University of Illinois, National Science Foundation, Air Force Office for Scientific Research

Contact: Gaurav Bahl
bahl@illinois.edu
217-300-2194
University of Illinois College of Engineering

Public Release: 27-Jan-2015
CWRU researcher on the clock to improve early Ebola detection
To reduce or eliminate false positive results from the quickest and most sensitive Ebola test, researchers will make a positive control for processing Ebola DNA. The control will be made of non-infectious sequences of Ebola Virus nucleic acid tucked inside a plant virus' protective protein shell.
National Science Foundation

Contact: Kevin Mayhood
kevin.mayhood@case.edu
216-534-7183
Case Western Reserve University

Public Release: 27-Jan-2015
Scientific Reports
ORNL researchers tune friction in ionic solids at the nanoscale
Experiments conducted by researchers at the Oak Ridge National Laboratory have uncovered a way of controlling friction on ionic surfaces at the nanoscale using electrical stimulation and ambient water vapor.

Contact: Chris Samoray
samoraycr@ornl.gov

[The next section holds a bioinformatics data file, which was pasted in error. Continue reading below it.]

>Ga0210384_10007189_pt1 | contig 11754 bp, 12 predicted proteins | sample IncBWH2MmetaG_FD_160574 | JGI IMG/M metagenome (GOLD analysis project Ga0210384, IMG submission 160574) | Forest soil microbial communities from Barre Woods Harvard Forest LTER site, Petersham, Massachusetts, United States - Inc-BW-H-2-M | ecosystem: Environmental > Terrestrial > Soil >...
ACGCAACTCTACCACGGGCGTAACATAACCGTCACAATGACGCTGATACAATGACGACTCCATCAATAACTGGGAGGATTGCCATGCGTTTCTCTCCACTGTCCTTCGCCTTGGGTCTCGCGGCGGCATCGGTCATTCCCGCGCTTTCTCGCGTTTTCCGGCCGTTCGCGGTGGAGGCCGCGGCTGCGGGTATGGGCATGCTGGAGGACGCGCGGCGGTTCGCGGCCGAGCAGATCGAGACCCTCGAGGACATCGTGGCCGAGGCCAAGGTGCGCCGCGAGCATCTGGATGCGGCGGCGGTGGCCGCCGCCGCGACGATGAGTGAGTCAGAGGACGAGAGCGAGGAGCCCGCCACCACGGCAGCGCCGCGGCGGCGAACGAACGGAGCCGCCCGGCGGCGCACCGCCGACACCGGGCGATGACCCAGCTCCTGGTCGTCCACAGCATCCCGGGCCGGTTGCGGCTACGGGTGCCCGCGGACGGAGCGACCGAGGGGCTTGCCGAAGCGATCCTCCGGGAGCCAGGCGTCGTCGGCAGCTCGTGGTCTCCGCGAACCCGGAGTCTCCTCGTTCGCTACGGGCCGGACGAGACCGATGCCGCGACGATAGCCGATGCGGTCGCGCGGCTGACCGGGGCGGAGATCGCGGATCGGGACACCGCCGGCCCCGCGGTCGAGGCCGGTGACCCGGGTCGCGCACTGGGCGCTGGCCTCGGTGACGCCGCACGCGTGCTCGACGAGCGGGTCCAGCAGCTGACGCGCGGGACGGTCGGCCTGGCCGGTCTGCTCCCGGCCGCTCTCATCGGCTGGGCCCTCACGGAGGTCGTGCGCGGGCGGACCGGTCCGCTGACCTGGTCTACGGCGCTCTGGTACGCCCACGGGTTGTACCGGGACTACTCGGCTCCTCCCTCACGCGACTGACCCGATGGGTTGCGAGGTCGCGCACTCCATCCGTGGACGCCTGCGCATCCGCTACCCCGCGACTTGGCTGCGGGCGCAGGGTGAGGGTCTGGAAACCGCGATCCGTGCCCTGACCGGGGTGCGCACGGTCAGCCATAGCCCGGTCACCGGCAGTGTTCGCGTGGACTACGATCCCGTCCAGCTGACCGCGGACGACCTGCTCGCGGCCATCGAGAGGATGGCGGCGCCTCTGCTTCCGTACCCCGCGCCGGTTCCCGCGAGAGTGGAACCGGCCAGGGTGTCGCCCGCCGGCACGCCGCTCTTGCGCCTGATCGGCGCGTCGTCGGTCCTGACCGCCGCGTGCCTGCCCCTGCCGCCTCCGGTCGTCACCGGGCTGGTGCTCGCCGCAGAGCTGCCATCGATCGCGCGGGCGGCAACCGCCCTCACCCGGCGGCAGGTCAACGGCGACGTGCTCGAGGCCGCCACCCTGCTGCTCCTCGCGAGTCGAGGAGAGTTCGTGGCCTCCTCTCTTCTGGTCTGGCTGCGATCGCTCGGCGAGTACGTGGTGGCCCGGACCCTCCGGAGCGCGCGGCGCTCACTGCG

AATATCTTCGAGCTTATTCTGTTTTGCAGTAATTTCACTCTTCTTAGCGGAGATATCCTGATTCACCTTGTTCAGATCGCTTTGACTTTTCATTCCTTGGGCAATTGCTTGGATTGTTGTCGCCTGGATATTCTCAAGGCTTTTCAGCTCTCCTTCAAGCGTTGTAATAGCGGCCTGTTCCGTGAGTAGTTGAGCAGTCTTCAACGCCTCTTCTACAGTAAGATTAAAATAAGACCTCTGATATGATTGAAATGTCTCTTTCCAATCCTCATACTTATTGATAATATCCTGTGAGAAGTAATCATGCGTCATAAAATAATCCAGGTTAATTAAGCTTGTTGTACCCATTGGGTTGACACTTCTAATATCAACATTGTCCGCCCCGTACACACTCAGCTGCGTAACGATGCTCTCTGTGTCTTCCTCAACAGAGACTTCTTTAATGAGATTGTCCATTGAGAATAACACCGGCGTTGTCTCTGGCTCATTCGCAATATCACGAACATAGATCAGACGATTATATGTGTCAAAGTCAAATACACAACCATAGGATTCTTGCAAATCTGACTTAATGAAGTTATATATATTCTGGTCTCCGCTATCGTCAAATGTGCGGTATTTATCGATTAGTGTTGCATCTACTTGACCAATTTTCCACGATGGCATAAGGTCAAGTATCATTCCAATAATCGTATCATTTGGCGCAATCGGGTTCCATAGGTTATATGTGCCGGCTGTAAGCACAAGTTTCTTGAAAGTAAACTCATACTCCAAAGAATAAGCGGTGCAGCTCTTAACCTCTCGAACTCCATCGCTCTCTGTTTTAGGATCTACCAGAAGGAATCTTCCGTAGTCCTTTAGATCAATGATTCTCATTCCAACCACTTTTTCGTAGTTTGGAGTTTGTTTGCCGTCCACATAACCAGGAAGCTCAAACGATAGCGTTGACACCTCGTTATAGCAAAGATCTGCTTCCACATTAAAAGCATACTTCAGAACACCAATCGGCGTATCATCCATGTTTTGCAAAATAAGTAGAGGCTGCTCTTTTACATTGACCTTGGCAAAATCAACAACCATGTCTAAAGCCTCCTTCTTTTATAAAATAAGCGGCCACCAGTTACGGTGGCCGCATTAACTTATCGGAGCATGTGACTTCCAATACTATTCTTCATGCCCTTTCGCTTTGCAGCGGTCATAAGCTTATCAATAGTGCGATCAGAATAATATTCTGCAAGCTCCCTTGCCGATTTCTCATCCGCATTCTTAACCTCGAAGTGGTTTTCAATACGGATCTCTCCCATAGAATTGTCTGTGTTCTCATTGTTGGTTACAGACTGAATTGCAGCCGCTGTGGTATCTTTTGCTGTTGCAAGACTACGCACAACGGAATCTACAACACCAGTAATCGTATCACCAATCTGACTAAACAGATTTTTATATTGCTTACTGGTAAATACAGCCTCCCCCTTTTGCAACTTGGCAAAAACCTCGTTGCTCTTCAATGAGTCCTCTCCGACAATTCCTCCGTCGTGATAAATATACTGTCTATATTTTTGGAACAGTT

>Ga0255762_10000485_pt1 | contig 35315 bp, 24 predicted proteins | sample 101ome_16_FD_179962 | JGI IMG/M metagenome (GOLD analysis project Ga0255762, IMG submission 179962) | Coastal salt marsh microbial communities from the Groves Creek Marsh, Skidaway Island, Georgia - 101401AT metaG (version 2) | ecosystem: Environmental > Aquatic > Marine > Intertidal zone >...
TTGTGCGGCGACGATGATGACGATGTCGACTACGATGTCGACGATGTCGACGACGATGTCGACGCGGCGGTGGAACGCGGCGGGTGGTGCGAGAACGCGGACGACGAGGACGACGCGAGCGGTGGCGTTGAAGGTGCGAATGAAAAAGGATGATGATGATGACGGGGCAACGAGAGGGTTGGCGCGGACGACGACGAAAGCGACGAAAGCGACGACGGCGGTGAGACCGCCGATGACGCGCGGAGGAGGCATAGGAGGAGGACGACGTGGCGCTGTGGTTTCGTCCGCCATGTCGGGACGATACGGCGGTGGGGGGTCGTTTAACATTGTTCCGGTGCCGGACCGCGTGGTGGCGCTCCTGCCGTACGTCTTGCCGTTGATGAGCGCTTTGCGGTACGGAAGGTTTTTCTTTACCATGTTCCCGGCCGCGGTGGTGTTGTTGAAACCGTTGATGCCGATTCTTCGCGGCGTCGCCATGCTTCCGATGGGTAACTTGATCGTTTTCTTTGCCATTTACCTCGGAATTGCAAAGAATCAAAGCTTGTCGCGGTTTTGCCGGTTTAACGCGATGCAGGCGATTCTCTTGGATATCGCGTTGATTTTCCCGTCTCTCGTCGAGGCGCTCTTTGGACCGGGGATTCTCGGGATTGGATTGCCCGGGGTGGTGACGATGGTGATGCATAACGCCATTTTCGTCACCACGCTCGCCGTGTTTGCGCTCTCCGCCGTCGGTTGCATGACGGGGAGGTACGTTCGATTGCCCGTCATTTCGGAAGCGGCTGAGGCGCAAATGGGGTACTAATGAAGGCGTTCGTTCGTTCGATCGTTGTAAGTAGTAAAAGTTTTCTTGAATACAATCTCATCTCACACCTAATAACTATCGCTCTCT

865-241-0709
DOE/Oak Ridge National Laboratory

Public Release: 27-Jan-2015
Engineer receives NSF CAREER award for nanotechnology research, educational outreach
Gurpreet Singh, assistant professor of mechanical and nuclear engineering at Kansas State University, has received a $500,000 National Science Foundation CAREER award for his nanotechnology research.
National Science Foundation

Contact: Gurpreet Singh
gurpreet@k-state.edu
785-532-7085
Kansas State University

Public Release: 27-Jan-2015
ACS Nano
Stomach acid-powered micromotors get their first test in a living animal
Researchers at the University of California, San Diego have shown that a micromotor fueled by stomach acid can take a bubble-powered ride inside a mouse. These tiny motors, each about one-fifth the width of a human hair, may someday offer a safer and more efficient way to deliver drugs or diagnose tumors. The experiment is the first to show that these micromotors can operate safely in a living animal.

Contact: Ioana Patringenaru
ipatrin@eng.ucsd.edu
858-822-0899
University of California - San Diego

Showing releases 501-525 out of 1788.

<< < 16 | 17 | 18 | 19 | 20 | 21 | 22 | 23 | 24 | 25 > >>